While you have the mic, we talked about you becoming Group Product Manager. How did you do that? What were the steps to become a group product manager? What advice would you give others?
I feel like it happened way too quickly. But as my boss told me the other day, I’m just being silly. I think I have a bit of imposter syndrome on that. But anyway, the way that it happened was I started at SafetyCulture just as a product manager. But, as I mentioned earlier, I’m just notorious for taking things on. Sometimes that definitely is to my detriment and sometimes I overwork myself, and that is a problem and something that I’m working on for myself. But the thing that’s good about that is that it shows people that I can actually do things that are outside of my remit. And so I did that; I took on every challenge that I possibly could take on. We had people leave from the team and I just took over their work on top of my work. I do not recommend people doing that, but it is definitely what helped me show that I could do more than just what my one team, one responsibility was. And so as a result of that, because I had just taken on the work and the role of a senior product manager, I was lucky enough that my boss recognized that and so I was promoted to Senior Product Manager. Since then, I’ve just taken on more responsibility because I just love to. I’m starting to set myself and my team up so that we can bring in more product managers who will actually work – I say underneath me, but it’s really alongside – so that we can have more teams and we can start to scale out our product team as well. The way that it’s working now, we all report to the Head of Product, and that’s just not scalable. We want to go from having six product managers to having 12, and just keep doubling that within the next couple of years. As a result, we needed to work out what that structure was going to look like. I already knew what it would mean for my teams and the part of the product that I was looking after. I made that very known that that’s what I wanted to do, and it aligned very well with what my Head of Product wanted too. So we’re setting ourselves up for the future, by all means, but it does mean that I will now have the teams that I currently look after – I look after two teams. We’re going to get product managers for both of those teams, I’m bringing on an associate product manager as well, and we’re going to just continue to grow those out. So the difference is that I used to look after just one team and one small feature set. Now I look after almost a whole vertical of our product and I will oversee that in all aspects – whether it’s aligning with go to market, it’s making sure that our monthly active users is healthy, and it’s also making sure that we’re delivering on what we’ve said that we’ll deliver on and execution and all of those kinds of things. So it encompasses a lot more than just my one small little dot on the product.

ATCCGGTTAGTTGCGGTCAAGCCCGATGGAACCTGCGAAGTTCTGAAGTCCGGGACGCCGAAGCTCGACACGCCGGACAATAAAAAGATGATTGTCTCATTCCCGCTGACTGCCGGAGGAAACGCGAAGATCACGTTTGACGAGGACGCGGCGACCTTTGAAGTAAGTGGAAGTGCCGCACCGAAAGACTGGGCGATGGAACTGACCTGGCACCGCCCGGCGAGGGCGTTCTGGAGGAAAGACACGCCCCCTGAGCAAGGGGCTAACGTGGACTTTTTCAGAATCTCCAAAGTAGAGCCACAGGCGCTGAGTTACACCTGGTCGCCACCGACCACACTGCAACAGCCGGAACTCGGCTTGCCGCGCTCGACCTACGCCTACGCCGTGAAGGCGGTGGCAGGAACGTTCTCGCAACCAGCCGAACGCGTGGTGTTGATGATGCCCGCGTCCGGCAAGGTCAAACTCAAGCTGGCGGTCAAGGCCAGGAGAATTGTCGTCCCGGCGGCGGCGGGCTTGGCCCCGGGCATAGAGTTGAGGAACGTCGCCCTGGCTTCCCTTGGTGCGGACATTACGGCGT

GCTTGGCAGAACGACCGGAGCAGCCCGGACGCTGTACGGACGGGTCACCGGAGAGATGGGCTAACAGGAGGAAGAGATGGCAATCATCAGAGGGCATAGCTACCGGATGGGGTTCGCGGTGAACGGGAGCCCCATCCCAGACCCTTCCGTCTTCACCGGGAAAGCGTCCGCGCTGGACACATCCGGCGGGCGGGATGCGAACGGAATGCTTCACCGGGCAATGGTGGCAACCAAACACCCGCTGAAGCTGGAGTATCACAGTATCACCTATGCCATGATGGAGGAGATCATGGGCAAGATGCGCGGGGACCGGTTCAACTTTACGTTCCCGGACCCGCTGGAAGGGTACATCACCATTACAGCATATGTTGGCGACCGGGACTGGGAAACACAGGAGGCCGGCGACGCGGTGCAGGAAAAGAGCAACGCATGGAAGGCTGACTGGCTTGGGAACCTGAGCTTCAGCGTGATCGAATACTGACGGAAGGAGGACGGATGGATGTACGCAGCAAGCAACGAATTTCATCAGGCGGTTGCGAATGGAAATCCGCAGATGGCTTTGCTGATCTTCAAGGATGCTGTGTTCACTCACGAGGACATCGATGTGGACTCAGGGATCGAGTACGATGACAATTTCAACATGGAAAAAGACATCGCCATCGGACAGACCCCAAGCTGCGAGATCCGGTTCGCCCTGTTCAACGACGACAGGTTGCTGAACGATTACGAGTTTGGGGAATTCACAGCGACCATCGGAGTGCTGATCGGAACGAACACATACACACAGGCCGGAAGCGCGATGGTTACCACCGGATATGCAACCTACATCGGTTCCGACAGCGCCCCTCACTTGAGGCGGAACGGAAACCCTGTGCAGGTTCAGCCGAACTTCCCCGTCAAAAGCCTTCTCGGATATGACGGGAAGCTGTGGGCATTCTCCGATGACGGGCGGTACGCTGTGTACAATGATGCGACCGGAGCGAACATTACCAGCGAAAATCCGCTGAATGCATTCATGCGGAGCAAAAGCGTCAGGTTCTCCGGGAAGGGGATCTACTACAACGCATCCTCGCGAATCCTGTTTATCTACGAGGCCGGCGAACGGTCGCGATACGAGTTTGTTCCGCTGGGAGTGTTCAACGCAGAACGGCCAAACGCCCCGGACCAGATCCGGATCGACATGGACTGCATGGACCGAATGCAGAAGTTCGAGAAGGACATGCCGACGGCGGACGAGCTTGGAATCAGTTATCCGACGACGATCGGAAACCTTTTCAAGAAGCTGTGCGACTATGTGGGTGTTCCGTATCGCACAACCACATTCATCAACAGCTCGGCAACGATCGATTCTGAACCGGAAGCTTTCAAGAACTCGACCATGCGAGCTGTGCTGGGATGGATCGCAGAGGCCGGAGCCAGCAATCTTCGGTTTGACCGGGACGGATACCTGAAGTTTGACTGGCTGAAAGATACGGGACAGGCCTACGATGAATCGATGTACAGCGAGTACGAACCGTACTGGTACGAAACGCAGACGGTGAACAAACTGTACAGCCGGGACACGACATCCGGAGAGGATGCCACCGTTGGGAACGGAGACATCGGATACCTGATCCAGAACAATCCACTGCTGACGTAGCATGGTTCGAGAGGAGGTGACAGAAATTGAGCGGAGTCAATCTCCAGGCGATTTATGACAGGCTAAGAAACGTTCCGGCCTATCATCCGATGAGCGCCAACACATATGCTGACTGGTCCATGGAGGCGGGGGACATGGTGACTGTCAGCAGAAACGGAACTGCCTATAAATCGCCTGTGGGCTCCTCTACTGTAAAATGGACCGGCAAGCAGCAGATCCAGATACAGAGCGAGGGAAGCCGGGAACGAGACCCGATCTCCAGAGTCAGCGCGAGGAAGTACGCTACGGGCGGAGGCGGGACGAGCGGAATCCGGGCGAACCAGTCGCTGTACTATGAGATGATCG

Excellent. Well, congratulations. And Mandy, you talked about moving from a PO role to a PM role. What was that like? Is that seen as a career advancement at Transport?